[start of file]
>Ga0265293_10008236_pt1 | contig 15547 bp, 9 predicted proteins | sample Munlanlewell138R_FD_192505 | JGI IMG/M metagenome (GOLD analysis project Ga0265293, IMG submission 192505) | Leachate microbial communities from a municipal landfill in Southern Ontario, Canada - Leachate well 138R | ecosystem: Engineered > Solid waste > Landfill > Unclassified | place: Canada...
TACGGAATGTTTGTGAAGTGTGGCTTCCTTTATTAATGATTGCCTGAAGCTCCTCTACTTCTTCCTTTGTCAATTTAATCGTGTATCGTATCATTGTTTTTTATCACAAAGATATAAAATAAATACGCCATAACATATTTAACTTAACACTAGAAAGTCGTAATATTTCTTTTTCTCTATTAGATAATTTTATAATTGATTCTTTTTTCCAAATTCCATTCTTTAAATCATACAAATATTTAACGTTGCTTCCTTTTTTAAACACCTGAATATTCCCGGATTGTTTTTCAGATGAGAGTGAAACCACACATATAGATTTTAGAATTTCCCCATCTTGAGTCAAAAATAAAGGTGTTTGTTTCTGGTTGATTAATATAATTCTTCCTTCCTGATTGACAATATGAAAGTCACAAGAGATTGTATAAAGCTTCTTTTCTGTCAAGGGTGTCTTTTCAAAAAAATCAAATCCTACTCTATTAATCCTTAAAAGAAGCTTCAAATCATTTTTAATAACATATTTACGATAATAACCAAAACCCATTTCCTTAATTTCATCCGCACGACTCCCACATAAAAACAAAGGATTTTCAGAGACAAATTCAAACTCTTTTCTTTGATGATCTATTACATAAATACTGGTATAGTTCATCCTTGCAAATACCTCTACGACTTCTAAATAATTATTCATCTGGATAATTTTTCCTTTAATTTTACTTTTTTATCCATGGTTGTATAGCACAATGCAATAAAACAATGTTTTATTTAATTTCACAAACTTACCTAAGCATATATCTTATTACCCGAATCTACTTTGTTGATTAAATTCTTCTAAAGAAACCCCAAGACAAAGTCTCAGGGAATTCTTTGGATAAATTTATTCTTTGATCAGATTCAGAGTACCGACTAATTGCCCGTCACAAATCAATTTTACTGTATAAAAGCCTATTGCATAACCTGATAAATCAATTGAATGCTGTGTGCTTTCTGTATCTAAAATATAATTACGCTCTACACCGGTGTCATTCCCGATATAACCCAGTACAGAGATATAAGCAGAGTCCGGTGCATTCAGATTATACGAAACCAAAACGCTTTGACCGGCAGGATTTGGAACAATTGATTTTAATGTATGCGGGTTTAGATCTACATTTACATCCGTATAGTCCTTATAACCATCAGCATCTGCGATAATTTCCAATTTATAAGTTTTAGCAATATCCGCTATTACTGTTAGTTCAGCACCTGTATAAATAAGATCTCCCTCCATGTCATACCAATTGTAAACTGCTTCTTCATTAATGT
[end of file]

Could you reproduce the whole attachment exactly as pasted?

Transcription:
>Ga0265293_10008236_pt1 | contig 15547 bp, 9 predicted proteins | sample Munlanlewell138R_FD_192505 | JGI IMG/M metagenome (GOLD analysis project Ga0265293, IMG submission 192505) | Leachate microbial communities from a municipal landfill in Southern Ontario, Canada - Leachate well 138R | ecosystem: Engineered > Solid waste > Landfill > Unclassified | place: Canada...
TACGGAATGTTTGTGAAGTGTGGCTTCCTTTATTAATGATTGCCTGAAGCTCCTCTACTTCTTCCTTTGTCAATTTAATCGTGTATCGTATCATTGTTTTTTATCACAAAGATATAAAATAAATACGCCATAACATATTTAACTTAACACTAGAAAGTCGTAATATTTCTTTTTCTCTATTAGATAATTTTATAATTGATTCTTTTTTCCAAATTCCATTCTTTAAATCATACAAATATTTAACGTTGCTTCCTTTTTTAAACACCTGAATATTCCCGGATTGTTTTTCAGATGAGAGTGAAACCACACATATAGATTTTAGAATTTCCCCATCTTGAGTCAAAAATAAAGGTGTTTGTTTCTGGTTGATTAATATAATTCTTCCTTCCTGATTGACAATATGAAAGTCACAAGAGATTGTATAAAGCTTCTTTTCTGTCAAGGGTGTCTTTTCAAAAAAATCAAATCCTACTCTATTAATCCTTAAAAGAAGCTTCAAATCATTTTTAATAACATATTTACGATAATAACCAAAACCCATTTCCTTAATTTCATCCGCACGACTCCCACATAAAAACAAAGGATTTTCAGAGACAAATTCAAACTCTTTTCTTTGATGATCTATTACATAAATACTGGTATAGTTCATCCTTGCAAATACCTCTACGACTTCTAAATAATTATTCATCTGGATAATTTTTCCTTTAATTTTACTTTTTTATCCATGGTTGTATAGCACAATGCAATAAAACAATGTTTTATTTAATTTCACAAACTTACCTAAGCATATATCTTATTACCCGAATCTACTTTGTTGATTAAATTCTTCTAAAGAAACCCCAAGACAAAGTCTCAGGGAATTCTTTGGATAAATTTATTCTTTGATCAGATTCAGAGTACCGACTAATTGCCCGTCACAAATCAATTTTACTGTATAAAAGCCTATTGCATAACCTGATAAATCAATTGAATGCTGTGTGCTTTCTGTATCTAAAATATAATTACGCTCTACACCGGTGTCATTCCCGATATAACCCAGTACAGAGATATAAGCAGAGTCCGGTGCATTCAGATTATACGAAACCAAAACGCTTTGACCGGCAGGATTTGGAACAATTGATTTTAATGTATGCGGGTTTAGATCTACATTTACATCCGTATAGTCCTTATAACCATCAGCATCTGCGATAATTTCCAATTTATAAGTTTTAGCAATATCCGCTATTACTGTTAGTTCAGCACCTGTATAAATAAGATCTCCCTCCATGTCATACCAATTGTAAACTGCTTCTTCATTAATGT